There are many definitions of the name Coldwood. e.g. An Lúr-choill,
which translates to the "Yew Wood". But the most credible definition would
be Fuar-coll, which means "The cold Hazel". This could have been the original
name as the surrounding area and site of the old school is covered in hazel.
The Hazel Tree
Coldwood like many other villages in Ireland has a wonderful nature
habitat. There is a "turlough" nearby. In winter it resembles a small lake.
Beside the turlough there are woods with foxes, squirrels and rabbits.
Local farming is a big factor in Coldwood. The nearby medieval town of
Athenry is renowned for its Agricultural Show each summer. People come
from all over Ireland to see the show.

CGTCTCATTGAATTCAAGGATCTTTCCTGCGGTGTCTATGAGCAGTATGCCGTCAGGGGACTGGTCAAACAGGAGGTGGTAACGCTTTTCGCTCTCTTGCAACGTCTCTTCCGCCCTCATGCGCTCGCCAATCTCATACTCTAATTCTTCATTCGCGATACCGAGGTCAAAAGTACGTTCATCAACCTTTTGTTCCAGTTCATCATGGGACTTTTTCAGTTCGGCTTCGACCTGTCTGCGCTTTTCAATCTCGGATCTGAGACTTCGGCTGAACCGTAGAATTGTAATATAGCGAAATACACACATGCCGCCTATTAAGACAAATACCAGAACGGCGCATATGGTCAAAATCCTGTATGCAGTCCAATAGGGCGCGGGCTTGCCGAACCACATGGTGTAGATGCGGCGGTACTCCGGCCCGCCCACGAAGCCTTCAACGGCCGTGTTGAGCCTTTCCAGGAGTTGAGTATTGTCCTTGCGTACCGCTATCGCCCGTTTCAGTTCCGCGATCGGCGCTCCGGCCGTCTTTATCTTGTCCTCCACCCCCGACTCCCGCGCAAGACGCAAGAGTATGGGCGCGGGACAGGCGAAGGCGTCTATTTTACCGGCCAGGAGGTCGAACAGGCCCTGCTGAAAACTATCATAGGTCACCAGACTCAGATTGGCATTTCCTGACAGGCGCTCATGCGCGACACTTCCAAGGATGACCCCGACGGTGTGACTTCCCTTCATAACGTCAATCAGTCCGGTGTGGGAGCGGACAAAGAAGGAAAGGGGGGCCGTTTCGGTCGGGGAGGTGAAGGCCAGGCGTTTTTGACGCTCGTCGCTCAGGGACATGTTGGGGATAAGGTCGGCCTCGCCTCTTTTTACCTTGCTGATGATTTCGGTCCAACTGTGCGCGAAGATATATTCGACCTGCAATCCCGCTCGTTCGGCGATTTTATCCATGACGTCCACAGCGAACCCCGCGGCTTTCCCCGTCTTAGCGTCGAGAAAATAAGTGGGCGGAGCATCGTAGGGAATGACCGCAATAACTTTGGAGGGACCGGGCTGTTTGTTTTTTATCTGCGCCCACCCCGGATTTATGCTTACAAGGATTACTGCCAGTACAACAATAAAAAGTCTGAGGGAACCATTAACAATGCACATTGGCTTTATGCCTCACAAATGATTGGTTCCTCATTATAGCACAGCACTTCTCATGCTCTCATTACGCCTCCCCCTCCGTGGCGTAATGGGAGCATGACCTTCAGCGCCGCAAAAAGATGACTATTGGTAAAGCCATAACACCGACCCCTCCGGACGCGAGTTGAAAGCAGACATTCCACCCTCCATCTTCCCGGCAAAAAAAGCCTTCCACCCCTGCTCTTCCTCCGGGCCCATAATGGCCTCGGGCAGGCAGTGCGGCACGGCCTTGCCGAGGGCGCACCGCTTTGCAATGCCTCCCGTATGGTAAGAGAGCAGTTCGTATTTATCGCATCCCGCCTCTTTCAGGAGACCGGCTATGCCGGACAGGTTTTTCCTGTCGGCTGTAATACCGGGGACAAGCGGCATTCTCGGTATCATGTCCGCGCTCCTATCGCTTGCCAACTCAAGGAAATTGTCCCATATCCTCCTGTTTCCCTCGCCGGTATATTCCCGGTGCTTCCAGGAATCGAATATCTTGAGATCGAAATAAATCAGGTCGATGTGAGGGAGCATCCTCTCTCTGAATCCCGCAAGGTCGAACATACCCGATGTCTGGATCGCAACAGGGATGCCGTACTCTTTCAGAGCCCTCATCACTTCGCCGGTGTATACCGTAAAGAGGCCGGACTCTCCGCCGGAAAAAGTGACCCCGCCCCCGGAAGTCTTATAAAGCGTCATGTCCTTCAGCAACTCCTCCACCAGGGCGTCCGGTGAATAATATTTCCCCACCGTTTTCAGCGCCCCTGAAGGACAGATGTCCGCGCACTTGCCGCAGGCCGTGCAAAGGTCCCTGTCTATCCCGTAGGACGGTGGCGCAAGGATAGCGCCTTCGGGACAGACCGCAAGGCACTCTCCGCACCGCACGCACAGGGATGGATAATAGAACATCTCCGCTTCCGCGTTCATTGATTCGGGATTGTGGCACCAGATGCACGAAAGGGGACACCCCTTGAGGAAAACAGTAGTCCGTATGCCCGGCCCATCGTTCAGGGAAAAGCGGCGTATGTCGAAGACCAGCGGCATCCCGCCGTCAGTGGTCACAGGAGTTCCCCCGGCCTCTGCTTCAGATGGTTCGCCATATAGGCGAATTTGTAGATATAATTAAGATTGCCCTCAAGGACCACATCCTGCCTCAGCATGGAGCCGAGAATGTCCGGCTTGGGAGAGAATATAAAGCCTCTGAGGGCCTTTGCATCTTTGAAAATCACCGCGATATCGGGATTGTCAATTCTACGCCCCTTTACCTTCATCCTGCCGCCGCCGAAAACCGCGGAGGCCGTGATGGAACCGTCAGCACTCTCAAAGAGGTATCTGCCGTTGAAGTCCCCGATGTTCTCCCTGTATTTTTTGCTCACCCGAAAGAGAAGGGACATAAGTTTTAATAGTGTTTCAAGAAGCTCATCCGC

The village of Coldwood was a prosperous little village even 200 years
ago. There were 28-30 stonehouses in the village at the time. During landlord
times the land was valued highly and it was particularly noted for wheat
St. Michael's House:
There are lots of landmarks around the school. One is St. Michael's
House in Monateigue. An Irish Catholic Landlord named Edmund Davis built
it in 1830. Going back 200 years ago about 30 families lived in Coldwood.
These people attended mass in a local place called "Creg an Aifrinn" or
the "Mass Rock" which is still there to this day.
Scoil Náisiúnta na Fuarchoilleadh
In Penal Times the local people attended mass at Creganaifreann in
the present "Turlough". The mass rock can still be seen there. Local people
also mentioned that there was a sycamore tree in the "Turlough" in the
shape of a human hand.
St. John's Eve:
Each year on St Johnís Eve, the 23rd of June, local people gather for
Mass at the Rock followed by refreshments and a bonfire. Children from
Coldwood School take part in the readings and the choir, and all generations
gather for what is always an enjoyable community event.
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